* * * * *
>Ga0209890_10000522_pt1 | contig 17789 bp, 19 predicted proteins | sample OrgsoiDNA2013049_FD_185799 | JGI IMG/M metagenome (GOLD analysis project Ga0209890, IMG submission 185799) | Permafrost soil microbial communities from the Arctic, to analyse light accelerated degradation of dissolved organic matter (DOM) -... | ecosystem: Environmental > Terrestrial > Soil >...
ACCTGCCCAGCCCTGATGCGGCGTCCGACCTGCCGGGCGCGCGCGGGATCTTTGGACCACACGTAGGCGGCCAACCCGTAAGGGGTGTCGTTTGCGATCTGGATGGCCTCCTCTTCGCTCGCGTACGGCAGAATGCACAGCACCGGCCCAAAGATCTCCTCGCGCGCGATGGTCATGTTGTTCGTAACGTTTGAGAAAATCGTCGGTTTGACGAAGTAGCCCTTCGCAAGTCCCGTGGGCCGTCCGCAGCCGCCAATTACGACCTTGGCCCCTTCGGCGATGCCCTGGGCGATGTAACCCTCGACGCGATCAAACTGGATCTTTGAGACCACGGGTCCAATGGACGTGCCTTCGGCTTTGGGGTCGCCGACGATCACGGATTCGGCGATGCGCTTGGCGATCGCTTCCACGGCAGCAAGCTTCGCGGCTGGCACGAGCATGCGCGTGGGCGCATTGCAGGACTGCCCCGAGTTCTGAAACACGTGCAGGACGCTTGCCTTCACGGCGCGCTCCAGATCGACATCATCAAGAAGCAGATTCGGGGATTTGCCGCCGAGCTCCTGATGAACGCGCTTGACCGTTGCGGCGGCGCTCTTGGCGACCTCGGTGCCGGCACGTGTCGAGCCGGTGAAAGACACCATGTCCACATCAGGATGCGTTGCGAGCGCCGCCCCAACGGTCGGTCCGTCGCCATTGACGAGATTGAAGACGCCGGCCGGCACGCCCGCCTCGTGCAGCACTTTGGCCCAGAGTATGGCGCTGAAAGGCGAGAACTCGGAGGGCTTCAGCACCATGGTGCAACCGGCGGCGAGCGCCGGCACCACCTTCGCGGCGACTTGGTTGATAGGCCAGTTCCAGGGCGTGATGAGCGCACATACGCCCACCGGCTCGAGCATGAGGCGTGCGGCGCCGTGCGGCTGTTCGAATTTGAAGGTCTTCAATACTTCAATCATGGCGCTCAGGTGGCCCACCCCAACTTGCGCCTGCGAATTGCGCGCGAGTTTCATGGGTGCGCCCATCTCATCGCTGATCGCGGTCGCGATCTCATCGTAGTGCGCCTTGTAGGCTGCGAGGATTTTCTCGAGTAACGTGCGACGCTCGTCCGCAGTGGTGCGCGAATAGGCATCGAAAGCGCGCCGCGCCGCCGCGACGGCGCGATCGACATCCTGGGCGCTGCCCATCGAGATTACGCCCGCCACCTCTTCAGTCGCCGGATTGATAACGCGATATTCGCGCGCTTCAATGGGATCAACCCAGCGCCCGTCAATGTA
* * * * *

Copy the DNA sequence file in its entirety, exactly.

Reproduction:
>Ga0209890_10000522_pt1 | contig 17789 bp, 19 predicted proteins | sample OrgsoiDNA2013049_FD_185799 | JGI IMG/M metagenome (GOLD analysis project Ga0209890, IMG submission 185799) | Permafrost soil microbial communities from the Arctic, to analyse light accelerated degradation of dissolved organic matter (DOM) -... | ecosystem: Environmental > Terrestrial > Soil >...
ACCTGCCCAGCCCTGATGCGGCGTCCGACCTGCCGGGCGCGCGCGGGATCTTTGGACCACACGTAGGCGGCCAACCCGTAAGGGGTGTCGTTTGCGATCTGGATGGCCTCCTCTTCGCTCGCGTACGGCAGAATGCACAGCACCGGCCCAAAGATCTCCTCGCGCGCGATGGTCATGTTGTTCGTAACGTTTGAGAAAATCGTCGGTTTGACGAAGTAGCCCTTCGCAAGTCCCGTGGGCCGTCCGCAGCCGCCAATTACGACCTTGGCCCCTTCGGCGATGCCCTGGGCGATGTAACCCTCGACGCGATCAAACTGGATCTTTGAGACCACGGGTCCAATGGACGTGCCTTCGGCTTTGGGGTCGCCGACGATCACGGATTCGGCGATGCGCTTGGCGATCGCTTCCACGGCAGCAAGCTTCGCGGCTGGCACGAGCATGCGCGTGGGCGCATTGCAGGACTGCCCCGAGTTCTGAAACACGTGCAGGACGCTTGCCTTCACGGCGCGCTCCAGATCGACATCATCAAGAAGCAGATTCGGGGATTTGCCGCCGAGCTCCTGATGAACGCGCTTGACCGTTGCGGCGGCGCTCTTGGCGACCTCGGTGCCGGCACGTGTCGAGCCGGTGAAAGACACCATGTCCACATCAGGATGCGTTGCGAGCGCCGCCCCAACGGTCGGTCCGTCGCCATTGACGAGATTGAAGACGCCGGCCGGCACGCCCGCCTCGTGCAGCACTTTGGCCCAGAGTATGGCGCTGAAAGGCGAGAACTCGGAGGGCTTCAGCACCATGGTGCAACCGGCGGCGAGCGCCGGCACCACCTTCGCGGCGACTTGGTTGATAGGCCAGTTCCAGGGCGTGATGAGCGCACATACGCCCACCGGCTCGAGCATGAGGCGTGCGGCGCCGTGCGGCTGTTCGAATTTGAAGGTCTTCAATACTTCAATCATGGCGCTCAGGTGGCCCACCCCAACTTGCGCCTGCGAATTGCGCGCGAGTTTCATGGGTGCGCCCATCTCATCGCTGATCGCGGTCGCGATCTCATCGTAGTGCGCCTTGTAGGCTGCGAGGATTTTCTCGAGTAACGTGCGACGCTCGTCCGCAGTGGTGCGCGAATAGGCATCGAAAGCGCGCCGCGCCGCCGCGACGGCGCGATCGACATCCTGGGCGCTGCCCATCGAGATTACGCCCGCCACCTCTTCAGTCGCCGGATTGATAACGCGATATTCGCGCGCTTCAATGGGATCAACCCAGCGCCCGTCAATGTA